Alane Adams conjures myths and magic in The Rubicus Prophecy

Readers return to the Orkney Isles to join a young witch’s epic adventure.

 

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Readers return to the Orkney Isles to join a young witch's epic adventure.

The Rubicus Prophecy is the second book in Alane Adams’ prequel to her Legends of Orkney series. Adams combines the pantheon of Norse gods with classical fantasy elements at the Tarkana Witch Academy. This new series aims at elementary school students who are hungry for a chapter book, but not quite ready for the original series. Alane Adams shared her thoughts about young readers with Library Journal.

A key character warns Abigail, “I wanted to have more power and it cost me everything. It’s like a hunger that can’t be appeased.” How do we help kids balance both self-empowerment and healthy humility?

This is such an important question to answer. Kids today face many challenges from online bullying to craving acceptance through social media. A single post that doesn’t receive enough likes can bring self-esteem crashing down. Most kids have the power to access the internet whether they have a phone or not. I think books can help kids learn balance and humility.

Through a book, kids see a character facing similar, even if metaphorical challenges. The character experiences the negative consequences of bad decisions, learns and grows from these decisions, and ultimately prevails through some positive course of action. Books need to teach children there is hope—that if they are brave, face their problems, stand up for their friends, do the hard thing even when they’re scared, that things will be okay.

The Goddess of Wisdom visits Abigail to encourage her to choose hope over fear. How can adults help 21st Century kids find the path to serenity?

I’m not sure there’s ever been a more challenging time to be raising kids. There are so many wonderful and terrible things happening in the world at large, and there is instant access to all of it with a simple swipe of a screen. Children are being handed phones at a very young age to entertain them. My worry is, when we hook them so young on a screen, it makes it harder to get them interested in more challenging activities such as reading.

Consider what kids miss out on when they don’t use their imagination in the way books teach us to. Reading lights up so many different parts of our brain and forces us to be mind-readers. Book reading gives us the inside view to know exactly what it’s like to be someone else, which is a great way of teaching empathy. So I encourage parents to always include reading as a priority in their children’s daily routines.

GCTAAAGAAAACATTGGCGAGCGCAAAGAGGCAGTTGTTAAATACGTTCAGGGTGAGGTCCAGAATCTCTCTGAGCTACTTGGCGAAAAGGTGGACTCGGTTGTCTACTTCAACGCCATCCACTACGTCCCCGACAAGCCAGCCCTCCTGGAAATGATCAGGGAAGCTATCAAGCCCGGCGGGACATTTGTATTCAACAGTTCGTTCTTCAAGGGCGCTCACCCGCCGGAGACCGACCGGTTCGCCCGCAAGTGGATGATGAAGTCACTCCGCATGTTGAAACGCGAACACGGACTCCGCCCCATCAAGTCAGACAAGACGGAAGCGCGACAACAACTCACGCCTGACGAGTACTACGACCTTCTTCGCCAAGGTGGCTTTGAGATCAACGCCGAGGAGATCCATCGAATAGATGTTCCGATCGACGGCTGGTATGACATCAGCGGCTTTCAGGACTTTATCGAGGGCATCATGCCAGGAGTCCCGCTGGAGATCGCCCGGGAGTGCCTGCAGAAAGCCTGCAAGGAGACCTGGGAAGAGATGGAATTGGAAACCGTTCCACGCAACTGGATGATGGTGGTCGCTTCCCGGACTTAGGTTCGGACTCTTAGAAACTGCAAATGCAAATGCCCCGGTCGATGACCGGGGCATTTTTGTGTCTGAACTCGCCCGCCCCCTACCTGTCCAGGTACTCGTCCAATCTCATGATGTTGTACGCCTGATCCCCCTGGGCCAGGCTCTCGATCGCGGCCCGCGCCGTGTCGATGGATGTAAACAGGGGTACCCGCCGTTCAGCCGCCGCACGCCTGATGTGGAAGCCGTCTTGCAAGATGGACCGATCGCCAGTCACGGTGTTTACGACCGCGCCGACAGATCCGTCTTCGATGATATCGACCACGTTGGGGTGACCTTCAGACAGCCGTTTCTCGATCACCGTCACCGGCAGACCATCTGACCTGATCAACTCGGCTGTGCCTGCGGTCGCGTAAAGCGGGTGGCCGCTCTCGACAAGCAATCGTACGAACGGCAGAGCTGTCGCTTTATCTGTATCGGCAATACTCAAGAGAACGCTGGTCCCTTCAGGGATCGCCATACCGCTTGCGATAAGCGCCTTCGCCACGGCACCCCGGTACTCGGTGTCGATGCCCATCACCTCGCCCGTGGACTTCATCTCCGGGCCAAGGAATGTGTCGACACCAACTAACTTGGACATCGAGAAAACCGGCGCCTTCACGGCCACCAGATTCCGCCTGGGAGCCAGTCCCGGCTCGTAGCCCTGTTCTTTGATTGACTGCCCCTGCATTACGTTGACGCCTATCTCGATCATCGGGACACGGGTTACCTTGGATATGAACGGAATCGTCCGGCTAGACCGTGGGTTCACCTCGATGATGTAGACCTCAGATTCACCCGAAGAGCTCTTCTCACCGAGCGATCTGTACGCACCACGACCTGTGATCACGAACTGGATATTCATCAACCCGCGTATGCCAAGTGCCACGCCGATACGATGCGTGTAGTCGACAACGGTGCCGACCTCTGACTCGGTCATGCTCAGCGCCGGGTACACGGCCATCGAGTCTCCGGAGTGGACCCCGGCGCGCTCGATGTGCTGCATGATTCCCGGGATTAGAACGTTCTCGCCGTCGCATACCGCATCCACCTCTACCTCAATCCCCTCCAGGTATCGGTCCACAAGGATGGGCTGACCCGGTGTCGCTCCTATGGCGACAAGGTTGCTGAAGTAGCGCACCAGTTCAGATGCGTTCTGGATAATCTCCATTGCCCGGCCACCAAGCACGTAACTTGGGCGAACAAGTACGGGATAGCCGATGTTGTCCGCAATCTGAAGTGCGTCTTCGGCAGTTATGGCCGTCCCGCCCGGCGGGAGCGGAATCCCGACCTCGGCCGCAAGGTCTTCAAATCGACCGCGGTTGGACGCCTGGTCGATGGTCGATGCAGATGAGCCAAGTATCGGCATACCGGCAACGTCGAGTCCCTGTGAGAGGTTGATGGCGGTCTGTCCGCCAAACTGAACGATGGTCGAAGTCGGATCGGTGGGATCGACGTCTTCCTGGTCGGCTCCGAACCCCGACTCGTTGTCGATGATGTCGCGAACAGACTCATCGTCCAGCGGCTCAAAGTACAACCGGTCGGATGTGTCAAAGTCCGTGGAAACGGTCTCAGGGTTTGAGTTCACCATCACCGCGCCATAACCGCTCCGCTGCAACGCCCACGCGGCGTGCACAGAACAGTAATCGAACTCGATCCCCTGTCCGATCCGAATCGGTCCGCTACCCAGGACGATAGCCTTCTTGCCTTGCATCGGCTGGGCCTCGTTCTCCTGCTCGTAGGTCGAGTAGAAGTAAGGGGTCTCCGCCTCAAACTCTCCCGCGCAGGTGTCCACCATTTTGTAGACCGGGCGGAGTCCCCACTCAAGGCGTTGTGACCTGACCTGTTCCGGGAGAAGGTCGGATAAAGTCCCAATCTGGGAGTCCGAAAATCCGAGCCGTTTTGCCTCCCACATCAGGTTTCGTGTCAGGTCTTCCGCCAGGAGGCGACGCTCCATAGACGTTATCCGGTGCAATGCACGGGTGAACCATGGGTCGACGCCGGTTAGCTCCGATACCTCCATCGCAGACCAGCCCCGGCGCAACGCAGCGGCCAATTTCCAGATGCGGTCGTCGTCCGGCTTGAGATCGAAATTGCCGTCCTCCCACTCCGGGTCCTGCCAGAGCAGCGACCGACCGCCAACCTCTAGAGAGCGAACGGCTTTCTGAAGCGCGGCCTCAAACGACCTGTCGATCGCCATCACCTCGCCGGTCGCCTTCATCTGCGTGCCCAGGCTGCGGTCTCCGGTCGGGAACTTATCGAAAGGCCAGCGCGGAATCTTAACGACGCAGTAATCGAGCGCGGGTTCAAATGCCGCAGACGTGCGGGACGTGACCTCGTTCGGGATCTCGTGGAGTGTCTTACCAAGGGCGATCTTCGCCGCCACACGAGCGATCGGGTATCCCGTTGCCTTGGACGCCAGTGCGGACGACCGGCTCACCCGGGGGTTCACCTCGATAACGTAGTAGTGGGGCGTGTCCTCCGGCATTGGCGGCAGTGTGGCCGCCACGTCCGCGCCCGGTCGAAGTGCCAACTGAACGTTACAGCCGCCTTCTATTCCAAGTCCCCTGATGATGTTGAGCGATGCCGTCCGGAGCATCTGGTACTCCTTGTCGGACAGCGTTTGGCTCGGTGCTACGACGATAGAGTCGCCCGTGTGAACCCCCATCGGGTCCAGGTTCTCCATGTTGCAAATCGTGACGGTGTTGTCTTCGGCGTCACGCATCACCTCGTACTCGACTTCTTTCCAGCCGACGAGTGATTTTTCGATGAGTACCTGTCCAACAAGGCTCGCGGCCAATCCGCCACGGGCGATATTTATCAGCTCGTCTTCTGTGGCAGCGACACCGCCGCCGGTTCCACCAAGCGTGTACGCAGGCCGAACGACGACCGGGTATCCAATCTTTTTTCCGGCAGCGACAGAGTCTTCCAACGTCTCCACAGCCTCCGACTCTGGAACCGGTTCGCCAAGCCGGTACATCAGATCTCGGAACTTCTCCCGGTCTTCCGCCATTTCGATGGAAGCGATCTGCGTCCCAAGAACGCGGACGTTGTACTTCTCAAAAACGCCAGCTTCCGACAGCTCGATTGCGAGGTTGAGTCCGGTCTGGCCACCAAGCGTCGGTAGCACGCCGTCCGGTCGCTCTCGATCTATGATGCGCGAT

You created the Rise Up Foundation to fund literacy impact programs in places struggling with economic strain or natural disaster. You visit countless schools to promote reading. What surprises you most about these visits?

I think what surprises me most is just how hard teachers work to provide for the kids in their care, and how much they want them to succeed. Also, I’m always surprised at how much kids are in awe at meeting a real live person behind the stories in the books they read. It’s hard for them to fathom that authors are real people! It’s also so rewarding to share my passion for reading and storytelling with them, leaving them excited and energized to read more books.

With shrinking attention spans, what’s the future for long-form prose storytelling?

I don’t think we should sell readers short. I think a captivating story can be any length, short or long, but it must appeal to the reader. To that end, it is so important with children’s books to include characters where the reader can see themselves, which means more books with diverse characters and more diverse authors telling them.

Your Legends of Orkney world has been turned into a digital spell-casting adventure game called BattleKasters. What was it like to see your creation take on this new kind of life? 

BattleKasters has been a very fun tool to engage kids with the world that I created by allowing them to play a spell casting kind of scavenger-hunt style game with the app. We hosted dozens of events at comic cons and schools around the country. The best takeaway was when a young player would have a great experience on the app and then be interested in reading the book. My goal with this kind of game was to not just create another digital app, but to drive more interest in reading by connecting gaming to books.

 

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